Narrative of the Life of Frederick Douglass
by Frederick Douglass
Narrative of the Life of Frederick Douglass Truth Quotes
How we cite our quotes: Citations follow this format: (Chapter.Paragraph)
I may be deemed superstitious, and even egotistical, in regarding this event as a special interposition of divine Providence in my favor. But I should be false to the earliest sentiments of my soul, if I suppressed the opinion. I prefer to be true to myself, even at the hazard of incurring the ridicule of others, rather than to be false, and incur my own abhorrence. From my earliest recollection, I date the entertainment of a deep conviction that slavery would not always be able to hold me within its foul embrace; and in the darkest hours of my career in slavery, this living word of faith and spirit of hope departed not from me, but remained like ministering angels to cheer me through the gloom. This good spirit was from God, and to him I offer thanksgiving and praise." (5.12)
Douglass has a high opinion of himself, and he knows that if he tells us that he always believed it was his destiny to be free, we might think he's a little arrogant or even crazy. But he tells us anyway, which shows us something important about him: he believes in the saying "To thine own self be true." And maybe he's right!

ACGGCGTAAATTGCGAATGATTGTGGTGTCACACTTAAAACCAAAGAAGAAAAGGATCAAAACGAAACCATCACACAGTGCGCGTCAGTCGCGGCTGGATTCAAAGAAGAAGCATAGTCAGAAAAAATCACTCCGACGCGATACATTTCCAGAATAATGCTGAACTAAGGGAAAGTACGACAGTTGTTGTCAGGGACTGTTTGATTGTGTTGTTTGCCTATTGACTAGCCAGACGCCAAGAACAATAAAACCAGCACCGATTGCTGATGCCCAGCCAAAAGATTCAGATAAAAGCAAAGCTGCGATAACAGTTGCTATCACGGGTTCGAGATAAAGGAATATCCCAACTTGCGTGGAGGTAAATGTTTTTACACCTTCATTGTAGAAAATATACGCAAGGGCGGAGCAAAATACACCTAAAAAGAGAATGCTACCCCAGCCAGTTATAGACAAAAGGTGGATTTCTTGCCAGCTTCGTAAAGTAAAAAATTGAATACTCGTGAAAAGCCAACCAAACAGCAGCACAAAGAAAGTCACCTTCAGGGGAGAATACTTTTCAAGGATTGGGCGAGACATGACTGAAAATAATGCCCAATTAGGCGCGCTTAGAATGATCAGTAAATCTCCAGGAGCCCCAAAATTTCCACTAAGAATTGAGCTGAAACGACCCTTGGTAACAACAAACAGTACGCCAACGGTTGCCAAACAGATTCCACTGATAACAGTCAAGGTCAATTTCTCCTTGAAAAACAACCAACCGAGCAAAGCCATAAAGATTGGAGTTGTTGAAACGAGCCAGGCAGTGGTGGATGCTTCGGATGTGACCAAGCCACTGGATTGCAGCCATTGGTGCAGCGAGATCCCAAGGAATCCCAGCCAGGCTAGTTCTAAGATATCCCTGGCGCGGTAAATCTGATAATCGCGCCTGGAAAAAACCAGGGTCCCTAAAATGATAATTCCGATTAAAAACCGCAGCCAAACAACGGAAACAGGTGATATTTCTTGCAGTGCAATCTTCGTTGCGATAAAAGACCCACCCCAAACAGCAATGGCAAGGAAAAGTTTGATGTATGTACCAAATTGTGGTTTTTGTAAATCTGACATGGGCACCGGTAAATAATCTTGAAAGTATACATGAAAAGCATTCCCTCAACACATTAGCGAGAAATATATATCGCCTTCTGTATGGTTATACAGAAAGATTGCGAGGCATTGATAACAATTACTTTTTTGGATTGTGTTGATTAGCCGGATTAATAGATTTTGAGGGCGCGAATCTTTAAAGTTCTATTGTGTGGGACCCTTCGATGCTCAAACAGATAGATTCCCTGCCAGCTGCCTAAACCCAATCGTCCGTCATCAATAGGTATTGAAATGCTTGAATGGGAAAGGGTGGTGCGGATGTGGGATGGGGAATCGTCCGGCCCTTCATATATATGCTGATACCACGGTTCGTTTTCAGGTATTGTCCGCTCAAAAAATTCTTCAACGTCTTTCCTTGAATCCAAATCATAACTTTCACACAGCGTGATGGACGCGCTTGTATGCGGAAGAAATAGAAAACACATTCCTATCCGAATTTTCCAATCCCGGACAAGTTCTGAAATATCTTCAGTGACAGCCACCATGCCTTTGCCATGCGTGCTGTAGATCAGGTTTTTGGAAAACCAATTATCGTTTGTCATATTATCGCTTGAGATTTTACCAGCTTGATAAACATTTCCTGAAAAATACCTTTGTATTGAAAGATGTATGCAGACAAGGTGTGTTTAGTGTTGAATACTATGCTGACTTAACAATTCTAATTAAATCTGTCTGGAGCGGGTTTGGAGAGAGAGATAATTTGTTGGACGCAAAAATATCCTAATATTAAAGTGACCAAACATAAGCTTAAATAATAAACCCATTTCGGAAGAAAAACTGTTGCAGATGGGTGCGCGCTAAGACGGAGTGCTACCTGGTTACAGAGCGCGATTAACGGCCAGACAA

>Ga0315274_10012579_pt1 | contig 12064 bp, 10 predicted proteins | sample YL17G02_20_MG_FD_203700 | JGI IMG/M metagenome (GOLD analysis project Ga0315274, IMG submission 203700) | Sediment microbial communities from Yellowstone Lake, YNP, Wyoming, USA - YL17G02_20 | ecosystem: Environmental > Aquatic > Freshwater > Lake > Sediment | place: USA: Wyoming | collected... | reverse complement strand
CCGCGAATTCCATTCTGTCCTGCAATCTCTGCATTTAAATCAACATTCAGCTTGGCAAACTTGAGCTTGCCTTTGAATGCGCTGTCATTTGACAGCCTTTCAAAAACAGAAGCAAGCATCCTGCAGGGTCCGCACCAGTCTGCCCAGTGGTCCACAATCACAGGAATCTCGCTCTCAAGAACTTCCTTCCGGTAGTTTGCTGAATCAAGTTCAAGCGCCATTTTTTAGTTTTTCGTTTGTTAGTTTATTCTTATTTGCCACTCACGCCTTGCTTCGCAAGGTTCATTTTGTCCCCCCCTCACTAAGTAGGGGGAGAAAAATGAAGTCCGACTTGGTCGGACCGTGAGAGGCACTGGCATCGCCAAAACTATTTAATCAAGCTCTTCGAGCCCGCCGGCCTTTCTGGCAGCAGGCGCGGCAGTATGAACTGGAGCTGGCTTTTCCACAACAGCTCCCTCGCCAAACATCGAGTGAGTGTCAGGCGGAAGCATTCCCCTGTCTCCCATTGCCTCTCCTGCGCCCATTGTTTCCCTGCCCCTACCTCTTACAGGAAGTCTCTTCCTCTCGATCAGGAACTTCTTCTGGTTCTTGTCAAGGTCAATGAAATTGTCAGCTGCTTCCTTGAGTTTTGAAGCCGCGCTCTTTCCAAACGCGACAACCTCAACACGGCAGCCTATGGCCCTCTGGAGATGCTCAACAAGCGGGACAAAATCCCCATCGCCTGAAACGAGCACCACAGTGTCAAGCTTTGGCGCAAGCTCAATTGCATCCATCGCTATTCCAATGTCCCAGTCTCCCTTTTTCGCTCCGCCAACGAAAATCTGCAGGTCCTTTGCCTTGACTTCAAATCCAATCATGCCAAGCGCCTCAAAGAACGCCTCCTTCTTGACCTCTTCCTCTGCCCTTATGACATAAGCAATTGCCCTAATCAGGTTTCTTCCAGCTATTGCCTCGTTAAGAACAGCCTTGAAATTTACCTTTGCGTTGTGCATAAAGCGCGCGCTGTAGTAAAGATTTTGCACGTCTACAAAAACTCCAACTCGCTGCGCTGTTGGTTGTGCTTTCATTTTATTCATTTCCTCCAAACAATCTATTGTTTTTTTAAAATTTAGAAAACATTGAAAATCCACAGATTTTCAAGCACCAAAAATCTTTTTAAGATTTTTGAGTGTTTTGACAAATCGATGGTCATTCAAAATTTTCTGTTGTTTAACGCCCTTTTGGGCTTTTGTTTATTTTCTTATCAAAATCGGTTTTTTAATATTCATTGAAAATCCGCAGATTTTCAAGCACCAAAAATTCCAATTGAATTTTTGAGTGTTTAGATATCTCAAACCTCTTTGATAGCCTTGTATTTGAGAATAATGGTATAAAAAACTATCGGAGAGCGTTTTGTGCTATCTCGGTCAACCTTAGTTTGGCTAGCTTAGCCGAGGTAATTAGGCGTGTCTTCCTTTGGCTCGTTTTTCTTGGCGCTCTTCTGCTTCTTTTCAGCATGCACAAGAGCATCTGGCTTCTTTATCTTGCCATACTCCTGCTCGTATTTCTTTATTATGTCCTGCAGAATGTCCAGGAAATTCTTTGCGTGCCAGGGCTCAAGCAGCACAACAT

The holidays are part and parcel of the gross fraud, wrong, and inhumanity of slavery. They are professedly a custom established by the benevolence of the slaveholders; but I undertake to say, it is the result of selfishness, and one of the grossest frauds committed upon the down-trodden slave. They do not give the slaves this time because they would not like to have their work during its continuance, but because they know it would be unsafe to deprive them of it. This will be seen by the fact, that the slaveholders like to have their slaves spend those days just in such a manner as to make them as glad of their ending as of their beginning. Their object seems to be, to disgust their slaves with freedom, by plunging them into the lowest depths of dissipation. (10.17)
Douglass wants to show that the slave masters don't maintain their iron grip on their slaves by force alone. An important way they keep power is by deceiving their slaves into not understanding what slavery is. When they give their slaves a taste of freedom at Christmas, they trick them into getting drunk and degrading themselves, so that afterwards (when they're hung over) they associate those bad feelings with freedom and decide they don't want to be free at all. Slavery, in other words, depends on deception.
This is the penalty of telling the truth, of telling the simple truth, in answer to a series of plain questions. (3.5)
Douglass is telling the story of a slave who made the mistake of telling his master (whom he didn't recognize) the truth about his poor treatment. The slave was severely punished, showing that slave owners aren't interested in the truth. Instead of admitting that slavery is an oppressive system, the slave masters require that their slaves flatter them. This is probably related to the ways slave owners treat religion, using their version of Christianity to make themselves feel better, rather than facing the truth about slavery.